Afghanistan rioters injure 7 U.S. soldiers
Crowds in Kunduz province angry over Koran burnings throw grenades. At Jalalabad airport, a car bomb kills up to nine Afghan civilians and security personnel.
The scope of the protests over the burning of Korans at a U.S. base appeared to be narrowing after President Hamid Karzai went on national television and appealed for calm. (S. Sabawoon, European Pressphoto Agency / February 26, 2012)
No Americans were killed or injured in the blast on the outskirts of Jalalabad, whose airport also is home to a Western military base, an official with the international coalition said. The dead were Afghan civilians and security personnel, said police spokesman Hazrat Mohammad Zamari.
The grenade attack Sunday in Kunduz province, in the country’s north, came on the sixth day of protests over Korans being sent, apparently by accident, to the trash incinerator at a base north of the Afghan capital. The violence has left nearly 40 people dead, including four American service members, but the scope of the protests appeared to be narrowing after President Hamid Karzai went on national television and appealed for calm.
Officials in Kunduz province blamed “agitators” sheltering among the crowd of protesters for the grenade attack in the Imam Sahib district. In the past, insurgents have used large-scale demonstrations to slip gunmen into crowds.
Meanwhile, the Afghan Interior Ministry acknowledged Sunday that one of its workers was the key suspect in the deaths of two American military officers who were gunned down at their desks in a tightly guarded command-and-control center a day earlier.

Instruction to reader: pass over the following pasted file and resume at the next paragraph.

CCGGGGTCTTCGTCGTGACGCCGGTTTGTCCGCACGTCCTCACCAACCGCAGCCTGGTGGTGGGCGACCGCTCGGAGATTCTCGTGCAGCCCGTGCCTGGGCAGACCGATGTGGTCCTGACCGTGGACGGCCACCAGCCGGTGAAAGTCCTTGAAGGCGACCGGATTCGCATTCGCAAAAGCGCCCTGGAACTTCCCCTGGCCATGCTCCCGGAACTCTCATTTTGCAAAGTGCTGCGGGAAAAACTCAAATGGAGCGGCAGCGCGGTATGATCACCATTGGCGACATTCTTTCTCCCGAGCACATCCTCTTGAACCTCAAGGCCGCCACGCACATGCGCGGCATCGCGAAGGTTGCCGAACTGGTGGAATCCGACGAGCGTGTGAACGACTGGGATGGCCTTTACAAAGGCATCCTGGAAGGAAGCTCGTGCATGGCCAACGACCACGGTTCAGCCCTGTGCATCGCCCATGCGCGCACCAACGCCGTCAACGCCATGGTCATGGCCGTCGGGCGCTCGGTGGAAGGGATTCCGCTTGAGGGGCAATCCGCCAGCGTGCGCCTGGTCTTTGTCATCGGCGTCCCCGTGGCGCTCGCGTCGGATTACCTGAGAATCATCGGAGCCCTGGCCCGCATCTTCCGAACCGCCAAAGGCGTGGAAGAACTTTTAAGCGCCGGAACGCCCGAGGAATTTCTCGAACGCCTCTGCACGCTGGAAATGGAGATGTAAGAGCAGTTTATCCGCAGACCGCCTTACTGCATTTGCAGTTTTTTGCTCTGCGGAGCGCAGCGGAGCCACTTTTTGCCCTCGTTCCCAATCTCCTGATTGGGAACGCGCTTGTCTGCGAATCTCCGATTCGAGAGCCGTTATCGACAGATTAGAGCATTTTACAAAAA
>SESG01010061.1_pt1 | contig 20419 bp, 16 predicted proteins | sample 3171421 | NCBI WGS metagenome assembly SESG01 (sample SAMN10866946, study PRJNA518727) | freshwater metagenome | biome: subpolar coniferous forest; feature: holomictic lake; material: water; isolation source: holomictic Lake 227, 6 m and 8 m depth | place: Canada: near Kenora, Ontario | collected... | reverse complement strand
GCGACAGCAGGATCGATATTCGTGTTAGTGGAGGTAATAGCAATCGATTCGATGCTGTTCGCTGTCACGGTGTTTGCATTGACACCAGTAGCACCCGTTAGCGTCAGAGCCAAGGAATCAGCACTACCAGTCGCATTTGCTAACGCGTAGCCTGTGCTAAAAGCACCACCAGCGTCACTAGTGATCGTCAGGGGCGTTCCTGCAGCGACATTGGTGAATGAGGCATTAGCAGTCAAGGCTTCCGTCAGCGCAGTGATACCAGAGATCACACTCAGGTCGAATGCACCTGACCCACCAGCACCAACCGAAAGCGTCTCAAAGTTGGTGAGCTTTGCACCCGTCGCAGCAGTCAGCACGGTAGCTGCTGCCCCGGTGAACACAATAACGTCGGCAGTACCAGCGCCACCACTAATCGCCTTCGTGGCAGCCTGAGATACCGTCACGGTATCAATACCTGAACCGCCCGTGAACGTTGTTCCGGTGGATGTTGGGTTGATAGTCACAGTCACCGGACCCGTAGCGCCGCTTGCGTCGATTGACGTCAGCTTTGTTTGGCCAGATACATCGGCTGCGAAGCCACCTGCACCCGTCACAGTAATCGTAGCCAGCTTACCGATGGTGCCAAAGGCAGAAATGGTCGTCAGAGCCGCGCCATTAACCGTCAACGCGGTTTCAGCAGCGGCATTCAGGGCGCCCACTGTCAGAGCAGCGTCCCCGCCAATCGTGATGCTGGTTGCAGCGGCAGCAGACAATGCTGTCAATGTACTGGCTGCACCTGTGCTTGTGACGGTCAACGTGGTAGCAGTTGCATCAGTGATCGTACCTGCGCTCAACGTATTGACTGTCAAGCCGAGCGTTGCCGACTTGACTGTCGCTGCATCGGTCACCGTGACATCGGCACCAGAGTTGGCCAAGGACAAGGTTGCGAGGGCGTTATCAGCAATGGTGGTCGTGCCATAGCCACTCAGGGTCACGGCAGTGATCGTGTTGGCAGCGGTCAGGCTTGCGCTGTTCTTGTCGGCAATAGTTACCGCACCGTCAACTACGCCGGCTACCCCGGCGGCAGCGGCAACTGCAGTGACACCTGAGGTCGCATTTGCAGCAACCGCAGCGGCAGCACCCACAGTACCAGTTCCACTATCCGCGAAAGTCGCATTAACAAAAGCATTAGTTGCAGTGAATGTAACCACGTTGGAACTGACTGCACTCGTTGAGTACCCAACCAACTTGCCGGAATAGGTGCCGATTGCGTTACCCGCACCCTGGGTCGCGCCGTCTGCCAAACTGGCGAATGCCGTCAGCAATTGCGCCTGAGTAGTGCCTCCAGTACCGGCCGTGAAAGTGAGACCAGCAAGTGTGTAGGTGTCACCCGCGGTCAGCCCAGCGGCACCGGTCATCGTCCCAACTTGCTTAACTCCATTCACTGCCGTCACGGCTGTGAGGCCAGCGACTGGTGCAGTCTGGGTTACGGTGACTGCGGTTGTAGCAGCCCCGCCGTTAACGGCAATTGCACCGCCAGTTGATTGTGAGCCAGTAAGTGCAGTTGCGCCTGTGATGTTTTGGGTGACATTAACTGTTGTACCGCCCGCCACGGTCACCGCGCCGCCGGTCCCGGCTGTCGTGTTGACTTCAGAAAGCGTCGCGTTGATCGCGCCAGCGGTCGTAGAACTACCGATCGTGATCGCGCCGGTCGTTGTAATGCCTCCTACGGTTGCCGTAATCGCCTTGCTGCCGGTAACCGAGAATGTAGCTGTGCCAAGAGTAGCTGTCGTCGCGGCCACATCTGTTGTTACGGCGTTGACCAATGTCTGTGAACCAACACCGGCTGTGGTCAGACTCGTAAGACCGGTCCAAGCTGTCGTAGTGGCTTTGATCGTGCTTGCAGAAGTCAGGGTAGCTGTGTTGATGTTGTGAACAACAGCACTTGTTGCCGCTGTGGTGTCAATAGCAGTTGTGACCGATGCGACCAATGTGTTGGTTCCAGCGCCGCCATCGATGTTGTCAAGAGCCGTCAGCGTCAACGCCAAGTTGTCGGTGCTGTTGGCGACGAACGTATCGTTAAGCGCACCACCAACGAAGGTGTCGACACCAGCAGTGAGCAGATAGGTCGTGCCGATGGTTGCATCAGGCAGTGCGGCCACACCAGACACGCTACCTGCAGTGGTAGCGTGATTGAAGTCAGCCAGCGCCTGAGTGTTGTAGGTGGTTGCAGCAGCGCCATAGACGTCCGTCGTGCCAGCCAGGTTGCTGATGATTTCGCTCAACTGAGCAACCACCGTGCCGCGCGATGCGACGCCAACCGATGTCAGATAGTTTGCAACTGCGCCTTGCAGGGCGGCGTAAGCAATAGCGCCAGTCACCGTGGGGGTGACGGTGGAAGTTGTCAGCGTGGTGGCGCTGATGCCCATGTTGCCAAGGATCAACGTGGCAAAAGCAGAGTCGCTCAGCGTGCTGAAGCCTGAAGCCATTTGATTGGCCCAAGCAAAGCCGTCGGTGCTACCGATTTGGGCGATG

That attack on Saturday prompted the commander of the NATO force in Afghanistan, U.S. Gen. John R. Allen, to take the unprecedented step of immediately pulling Western military advisors out of Afghan government ministries. The incident called into question Western willingness to continue training and advising Afghan troops and government bodies amid an unrelenting spate of turncoat shootings.
The suspect remained at large, the ministry said in a statement, adding that “serious efforts by Afghan security forces are underway to capture him.”
For the North Atlantic Treaty Organization force, the attack was particularly worrisome because it involved an individual with access to highly sensitive information. Afghan officials said the suspect was a 25-year-old intelligence officer who had obtained the code needed to enter the restricted area where the two U.S. officers were working. Officials said the two were shot in the back of the head.
U.S. Ambassador Ryan Crocker said Sunday in a television interview that the outbreak of violence and the resulting American deaths should not lead to any precipitous decisions about the pace of the drawdown of Western troops.
“This is not the time to decide that we’re done here,” the ambassador told CNN.
“We have got to redouble our efforts. We’ve got to create a situation in which Al Qaeda is not coming back.”
Yaqubi is a special correspondent.
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